Life inside cells of the immune system presents a special challenge to pathogenic bacteria. Some are killed after being taken up, others survive. One favorite mechanism used by Shigella, Listeria, and Rickettsia, among others, is to escape from the phagocytic vacuole into the cytoplasm. This avoids the action of enzymes from the lysosomes that would otherwise fuse with the bacteria-containing vacuole. Once in the cytosol, the invaders enjoy what seems to be a rich and carefree existence.
But how do they infect new host cells? Instead of simply sitting idly, these bacteria recruit host actin, which in polymerizing pushes them around. When the moving bacteria hit the host cell membrane, they enter into protrusions that can penetrate into an adjacent cell. This has been the conventional story. The bug wins, or so it would seem. What does the host cell do about it? It has been discovered recently that the cells respond to these gymnastics by encasing the bacteria in cages of a cytoskeletal protein called septin. Now the bacteria can be dealt with by the autophagy system of the cell. The choreography between host and parasite continues.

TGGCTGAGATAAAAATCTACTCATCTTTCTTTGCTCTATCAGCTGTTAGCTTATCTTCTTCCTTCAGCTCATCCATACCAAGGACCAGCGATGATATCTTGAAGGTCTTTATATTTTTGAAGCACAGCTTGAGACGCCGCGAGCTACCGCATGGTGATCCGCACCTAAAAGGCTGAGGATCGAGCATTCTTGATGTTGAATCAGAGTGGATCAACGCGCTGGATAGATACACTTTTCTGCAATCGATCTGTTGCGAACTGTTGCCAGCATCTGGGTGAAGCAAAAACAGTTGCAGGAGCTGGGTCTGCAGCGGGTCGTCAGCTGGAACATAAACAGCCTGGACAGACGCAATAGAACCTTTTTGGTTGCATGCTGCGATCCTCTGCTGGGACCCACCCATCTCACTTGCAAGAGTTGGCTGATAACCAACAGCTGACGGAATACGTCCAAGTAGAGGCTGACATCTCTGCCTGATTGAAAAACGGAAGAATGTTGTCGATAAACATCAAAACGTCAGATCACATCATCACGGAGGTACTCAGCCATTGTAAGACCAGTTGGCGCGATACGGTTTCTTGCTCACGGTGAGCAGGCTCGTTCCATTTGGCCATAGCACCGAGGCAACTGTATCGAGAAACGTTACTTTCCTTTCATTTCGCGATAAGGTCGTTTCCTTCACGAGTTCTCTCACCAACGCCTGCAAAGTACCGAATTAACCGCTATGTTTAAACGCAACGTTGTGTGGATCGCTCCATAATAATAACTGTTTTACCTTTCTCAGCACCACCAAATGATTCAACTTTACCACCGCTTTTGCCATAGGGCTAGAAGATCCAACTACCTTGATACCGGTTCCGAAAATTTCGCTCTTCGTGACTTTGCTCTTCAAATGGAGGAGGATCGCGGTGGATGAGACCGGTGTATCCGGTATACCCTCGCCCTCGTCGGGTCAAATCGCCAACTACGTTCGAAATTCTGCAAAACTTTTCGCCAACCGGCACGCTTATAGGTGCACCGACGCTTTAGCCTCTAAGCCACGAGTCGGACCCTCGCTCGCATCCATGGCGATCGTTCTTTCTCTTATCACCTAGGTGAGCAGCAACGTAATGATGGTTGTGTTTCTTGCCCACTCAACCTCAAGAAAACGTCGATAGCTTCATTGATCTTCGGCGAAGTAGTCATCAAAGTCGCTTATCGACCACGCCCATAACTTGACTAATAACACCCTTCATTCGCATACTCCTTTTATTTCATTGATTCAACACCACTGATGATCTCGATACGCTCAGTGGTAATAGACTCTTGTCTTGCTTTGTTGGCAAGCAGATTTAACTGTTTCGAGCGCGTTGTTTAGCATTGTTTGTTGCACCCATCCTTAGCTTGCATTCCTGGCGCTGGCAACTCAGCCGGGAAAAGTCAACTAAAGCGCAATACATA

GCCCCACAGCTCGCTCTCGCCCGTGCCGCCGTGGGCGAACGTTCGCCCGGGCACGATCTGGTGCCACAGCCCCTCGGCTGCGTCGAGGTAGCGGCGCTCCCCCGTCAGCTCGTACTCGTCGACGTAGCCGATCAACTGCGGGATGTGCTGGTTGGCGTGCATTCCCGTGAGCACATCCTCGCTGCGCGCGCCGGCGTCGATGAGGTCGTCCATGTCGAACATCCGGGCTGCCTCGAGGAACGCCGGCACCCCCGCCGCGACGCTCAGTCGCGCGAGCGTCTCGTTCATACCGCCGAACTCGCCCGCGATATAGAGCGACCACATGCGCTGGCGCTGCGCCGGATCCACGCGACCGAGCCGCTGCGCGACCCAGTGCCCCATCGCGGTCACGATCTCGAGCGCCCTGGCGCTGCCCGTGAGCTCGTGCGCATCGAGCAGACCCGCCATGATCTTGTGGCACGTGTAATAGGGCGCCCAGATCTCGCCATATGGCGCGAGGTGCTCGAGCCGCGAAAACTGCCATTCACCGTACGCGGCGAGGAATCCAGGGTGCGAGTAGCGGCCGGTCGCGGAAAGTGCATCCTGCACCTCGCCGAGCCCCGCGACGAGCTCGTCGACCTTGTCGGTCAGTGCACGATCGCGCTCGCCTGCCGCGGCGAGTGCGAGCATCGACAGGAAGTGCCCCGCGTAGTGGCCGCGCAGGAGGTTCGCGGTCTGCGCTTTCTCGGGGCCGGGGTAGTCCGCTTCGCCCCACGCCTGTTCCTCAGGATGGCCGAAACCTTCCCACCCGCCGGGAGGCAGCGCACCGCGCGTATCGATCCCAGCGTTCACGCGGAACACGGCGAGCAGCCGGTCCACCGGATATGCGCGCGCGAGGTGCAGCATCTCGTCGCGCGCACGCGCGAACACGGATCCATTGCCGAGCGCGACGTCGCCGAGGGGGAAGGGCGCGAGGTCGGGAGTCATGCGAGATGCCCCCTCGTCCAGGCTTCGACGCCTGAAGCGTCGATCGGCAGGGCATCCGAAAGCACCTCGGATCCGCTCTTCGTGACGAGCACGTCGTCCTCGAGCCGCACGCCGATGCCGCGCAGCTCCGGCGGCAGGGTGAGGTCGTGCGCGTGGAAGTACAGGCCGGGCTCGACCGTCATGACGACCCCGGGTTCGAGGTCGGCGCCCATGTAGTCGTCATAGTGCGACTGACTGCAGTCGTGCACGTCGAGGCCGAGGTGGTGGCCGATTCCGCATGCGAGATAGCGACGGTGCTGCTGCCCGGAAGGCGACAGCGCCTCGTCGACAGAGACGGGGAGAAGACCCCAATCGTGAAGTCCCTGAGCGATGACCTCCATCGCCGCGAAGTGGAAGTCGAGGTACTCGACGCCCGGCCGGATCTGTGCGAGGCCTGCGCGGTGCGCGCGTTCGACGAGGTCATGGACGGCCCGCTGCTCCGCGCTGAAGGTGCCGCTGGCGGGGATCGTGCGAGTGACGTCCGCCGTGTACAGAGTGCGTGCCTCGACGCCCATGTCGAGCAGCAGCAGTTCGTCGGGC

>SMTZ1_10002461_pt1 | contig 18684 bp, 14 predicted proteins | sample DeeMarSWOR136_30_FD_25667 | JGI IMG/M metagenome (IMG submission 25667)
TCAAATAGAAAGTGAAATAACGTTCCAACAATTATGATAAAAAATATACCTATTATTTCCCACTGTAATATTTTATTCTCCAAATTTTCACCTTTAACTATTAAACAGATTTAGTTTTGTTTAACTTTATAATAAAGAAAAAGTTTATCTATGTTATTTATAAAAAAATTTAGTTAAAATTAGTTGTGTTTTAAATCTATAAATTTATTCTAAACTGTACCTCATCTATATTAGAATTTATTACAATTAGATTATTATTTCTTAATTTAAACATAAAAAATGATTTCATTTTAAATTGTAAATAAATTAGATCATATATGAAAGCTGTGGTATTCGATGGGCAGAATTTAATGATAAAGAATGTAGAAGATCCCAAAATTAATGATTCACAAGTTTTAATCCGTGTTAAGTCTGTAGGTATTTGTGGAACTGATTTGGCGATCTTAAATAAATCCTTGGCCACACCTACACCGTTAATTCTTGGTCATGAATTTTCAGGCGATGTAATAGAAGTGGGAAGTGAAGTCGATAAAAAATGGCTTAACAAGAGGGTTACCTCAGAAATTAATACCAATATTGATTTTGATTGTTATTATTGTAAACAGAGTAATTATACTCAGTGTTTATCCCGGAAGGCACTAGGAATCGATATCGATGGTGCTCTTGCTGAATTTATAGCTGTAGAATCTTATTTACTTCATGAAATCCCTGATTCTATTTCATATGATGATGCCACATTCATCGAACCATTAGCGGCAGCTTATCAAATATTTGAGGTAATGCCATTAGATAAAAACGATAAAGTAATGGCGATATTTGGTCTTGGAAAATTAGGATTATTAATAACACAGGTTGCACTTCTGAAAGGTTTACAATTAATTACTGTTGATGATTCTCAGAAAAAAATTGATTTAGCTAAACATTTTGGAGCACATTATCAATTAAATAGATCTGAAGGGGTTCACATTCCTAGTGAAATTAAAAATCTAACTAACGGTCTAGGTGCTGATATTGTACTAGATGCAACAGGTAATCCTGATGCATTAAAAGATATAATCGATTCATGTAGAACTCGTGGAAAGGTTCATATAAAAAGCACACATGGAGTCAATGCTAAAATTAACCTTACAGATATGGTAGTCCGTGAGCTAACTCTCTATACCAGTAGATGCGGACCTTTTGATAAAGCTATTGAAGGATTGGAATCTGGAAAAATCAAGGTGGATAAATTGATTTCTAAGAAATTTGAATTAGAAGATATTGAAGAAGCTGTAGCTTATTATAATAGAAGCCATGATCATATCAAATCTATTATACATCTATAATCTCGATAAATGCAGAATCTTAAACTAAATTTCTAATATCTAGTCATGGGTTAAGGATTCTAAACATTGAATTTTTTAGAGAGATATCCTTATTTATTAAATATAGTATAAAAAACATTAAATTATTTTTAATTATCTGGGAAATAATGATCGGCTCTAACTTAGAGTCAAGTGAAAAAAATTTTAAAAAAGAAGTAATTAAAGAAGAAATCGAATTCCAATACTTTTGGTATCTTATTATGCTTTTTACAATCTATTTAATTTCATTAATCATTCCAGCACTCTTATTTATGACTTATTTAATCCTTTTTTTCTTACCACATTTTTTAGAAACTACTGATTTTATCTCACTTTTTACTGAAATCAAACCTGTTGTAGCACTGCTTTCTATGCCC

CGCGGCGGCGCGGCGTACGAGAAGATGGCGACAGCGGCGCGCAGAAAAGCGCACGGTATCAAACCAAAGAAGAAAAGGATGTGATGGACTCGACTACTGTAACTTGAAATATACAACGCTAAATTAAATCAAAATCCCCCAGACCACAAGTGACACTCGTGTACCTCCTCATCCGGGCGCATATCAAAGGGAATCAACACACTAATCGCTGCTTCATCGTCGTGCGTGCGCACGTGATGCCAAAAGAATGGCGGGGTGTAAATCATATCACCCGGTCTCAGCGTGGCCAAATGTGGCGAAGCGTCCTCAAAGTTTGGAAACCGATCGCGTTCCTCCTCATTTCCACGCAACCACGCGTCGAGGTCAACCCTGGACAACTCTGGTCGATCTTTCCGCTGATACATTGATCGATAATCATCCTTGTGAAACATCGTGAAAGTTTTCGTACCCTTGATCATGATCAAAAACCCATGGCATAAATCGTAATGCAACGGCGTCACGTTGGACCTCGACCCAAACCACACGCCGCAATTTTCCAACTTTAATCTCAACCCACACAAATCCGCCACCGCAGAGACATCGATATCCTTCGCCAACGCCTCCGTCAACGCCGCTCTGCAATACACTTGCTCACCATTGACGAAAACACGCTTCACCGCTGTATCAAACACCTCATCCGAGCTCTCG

One of the most satisfying aspects of current day Microbiology is how studying pathogens has contributed to our understanding of the host cell. Just like phages have helped understand bacteria, mammalian pathogens have helped elucidate the inner workings of their host.